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New London Local Schools News Article

Pertussis Diagnosis March 5, 2020

Dear Parents,
A student in your child’s school has tested positive for Pertussis, a disease also known as whooping cough.
What you should do…
If your child has not had all their childhood shots, you should contact your doctor or the Health Department to get them caught up. Please watch your child for any symptoms of pertussis (mild, cold-like symptoms) over the next few weeks. If you notice these symptoms in your child, please call your doctor as soon as possible and let them know that your child was exposed to pertussis.
How you catch it and what it is…
Pertussis is easy to catch through face to face contact with someone who has it. What happens is that a sick person releases tiny drops of saliva (spit) into the air when they are coughing, sneezing or talking. Someone who is within a few feet of the sick person may breathe in the saliva that contains the pertussis germs. Pertussis is not generally spread by touching objects or surfaces that have the pertussis germs on them.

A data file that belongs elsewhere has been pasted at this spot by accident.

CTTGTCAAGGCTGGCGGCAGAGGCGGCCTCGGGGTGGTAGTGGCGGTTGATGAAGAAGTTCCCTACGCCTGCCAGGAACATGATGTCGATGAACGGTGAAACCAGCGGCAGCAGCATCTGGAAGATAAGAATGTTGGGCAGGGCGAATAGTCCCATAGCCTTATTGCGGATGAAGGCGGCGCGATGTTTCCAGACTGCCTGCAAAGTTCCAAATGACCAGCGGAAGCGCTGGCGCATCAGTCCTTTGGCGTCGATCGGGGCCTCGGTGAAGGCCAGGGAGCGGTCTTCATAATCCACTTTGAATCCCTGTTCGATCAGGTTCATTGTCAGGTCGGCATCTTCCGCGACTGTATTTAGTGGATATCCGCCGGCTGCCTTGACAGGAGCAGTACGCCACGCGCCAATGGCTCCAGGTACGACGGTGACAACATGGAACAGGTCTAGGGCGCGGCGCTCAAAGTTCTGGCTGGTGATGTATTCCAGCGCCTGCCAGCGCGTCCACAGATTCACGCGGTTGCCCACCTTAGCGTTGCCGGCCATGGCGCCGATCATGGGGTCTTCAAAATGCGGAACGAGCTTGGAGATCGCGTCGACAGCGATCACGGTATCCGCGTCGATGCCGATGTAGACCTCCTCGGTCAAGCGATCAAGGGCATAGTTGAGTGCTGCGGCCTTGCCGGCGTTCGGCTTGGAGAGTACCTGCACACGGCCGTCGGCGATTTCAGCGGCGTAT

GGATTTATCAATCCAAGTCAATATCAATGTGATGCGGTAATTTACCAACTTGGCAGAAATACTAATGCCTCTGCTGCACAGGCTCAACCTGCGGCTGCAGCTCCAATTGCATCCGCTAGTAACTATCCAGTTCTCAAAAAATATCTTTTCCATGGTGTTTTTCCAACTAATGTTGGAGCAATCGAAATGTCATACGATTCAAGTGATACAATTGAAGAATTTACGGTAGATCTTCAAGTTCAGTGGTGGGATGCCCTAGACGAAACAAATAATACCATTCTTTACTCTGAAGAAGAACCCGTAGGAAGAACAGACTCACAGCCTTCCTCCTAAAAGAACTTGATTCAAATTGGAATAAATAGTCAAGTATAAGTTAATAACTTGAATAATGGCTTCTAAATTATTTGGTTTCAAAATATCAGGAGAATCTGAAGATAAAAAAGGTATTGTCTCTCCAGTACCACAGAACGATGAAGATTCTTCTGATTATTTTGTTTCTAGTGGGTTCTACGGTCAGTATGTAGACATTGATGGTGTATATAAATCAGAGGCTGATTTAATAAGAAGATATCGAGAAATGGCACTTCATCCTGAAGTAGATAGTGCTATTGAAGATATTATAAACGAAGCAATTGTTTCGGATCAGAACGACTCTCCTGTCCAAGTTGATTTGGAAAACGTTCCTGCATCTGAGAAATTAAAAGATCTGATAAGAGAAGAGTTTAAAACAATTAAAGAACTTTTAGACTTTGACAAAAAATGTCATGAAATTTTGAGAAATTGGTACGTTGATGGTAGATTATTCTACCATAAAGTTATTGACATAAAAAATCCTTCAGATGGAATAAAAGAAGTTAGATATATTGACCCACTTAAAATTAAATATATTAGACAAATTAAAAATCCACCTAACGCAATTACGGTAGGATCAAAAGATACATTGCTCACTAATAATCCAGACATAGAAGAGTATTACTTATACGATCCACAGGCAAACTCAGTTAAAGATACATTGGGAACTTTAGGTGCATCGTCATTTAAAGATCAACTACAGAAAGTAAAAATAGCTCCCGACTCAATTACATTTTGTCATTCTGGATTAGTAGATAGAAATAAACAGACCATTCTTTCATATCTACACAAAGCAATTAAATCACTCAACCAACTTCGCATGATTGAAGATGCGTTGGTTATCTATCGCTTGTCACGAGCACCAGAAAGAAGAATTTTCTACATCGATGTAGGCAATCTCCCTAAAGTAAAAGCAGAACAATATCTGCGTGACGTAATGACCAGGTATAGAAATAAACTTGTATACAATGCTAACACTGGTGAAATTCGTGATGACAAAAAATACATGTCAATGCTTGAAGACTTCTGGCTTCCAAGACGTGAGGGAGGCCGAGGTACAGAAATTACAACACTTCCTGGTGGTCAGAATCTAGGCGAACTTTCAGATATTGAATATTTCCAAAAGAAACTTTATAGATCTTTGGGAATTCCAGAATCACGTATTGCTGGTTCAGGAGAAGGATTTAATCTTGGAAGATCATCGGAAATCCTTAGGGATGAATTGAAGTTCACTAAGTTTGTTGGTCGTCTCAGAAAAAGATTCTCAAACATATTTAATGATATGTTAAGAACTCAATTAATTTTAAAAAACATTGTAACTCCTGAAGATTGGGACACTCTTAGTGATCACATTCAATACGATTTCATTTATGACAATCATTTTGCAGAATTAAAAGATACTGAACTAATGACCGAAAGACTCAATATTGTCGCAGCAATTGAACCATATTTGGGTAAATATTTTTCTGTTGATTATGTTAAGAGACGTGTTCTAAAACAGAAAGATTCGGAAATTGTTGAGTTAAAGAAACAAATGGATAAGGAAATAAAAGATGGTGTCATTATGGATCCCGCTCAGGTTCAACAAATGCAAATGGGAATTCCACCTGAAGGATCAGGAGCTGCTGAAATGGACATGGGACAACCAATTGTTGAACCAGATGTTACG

Pertussis begins like a mild cold, with a cough and runny nose. These first symptoms usually appear 5-10 days after having contact with someone who has pertussis. The cough usually gets worse over the next week or two until the sick person has coughing fits (a bunch of coughs in a row without a break to take a breath) that may sound like a high-pitched “whoop.” The coughing spasms may be followed by vomiting. Some people with pertussis may have very mild symptoms (mild cough with no other symptoms) and may not realize that they are sick or contagious.
Pertussis is treated with antibiotics. Students with pertussis must stay home until they have taken their medicine for 5 days. If a student does not take antibiotics, they must stay home for 3 weeks. It is very important that if your child develops these symptoms, he or she see the doctor, take their medicine, and stay away from others (especially babies and young children).
The Pertussis vaccine shot is given with diphtheria and tetanus vaccine (DTaP) to protect children against whooping cough. Please check with your doctor or the Health Department to make sure your child’s shots are up-to-date. The Health Department’s number is 419-668-1652 ext. 258.

For more information see the attached FAQ Sheet 

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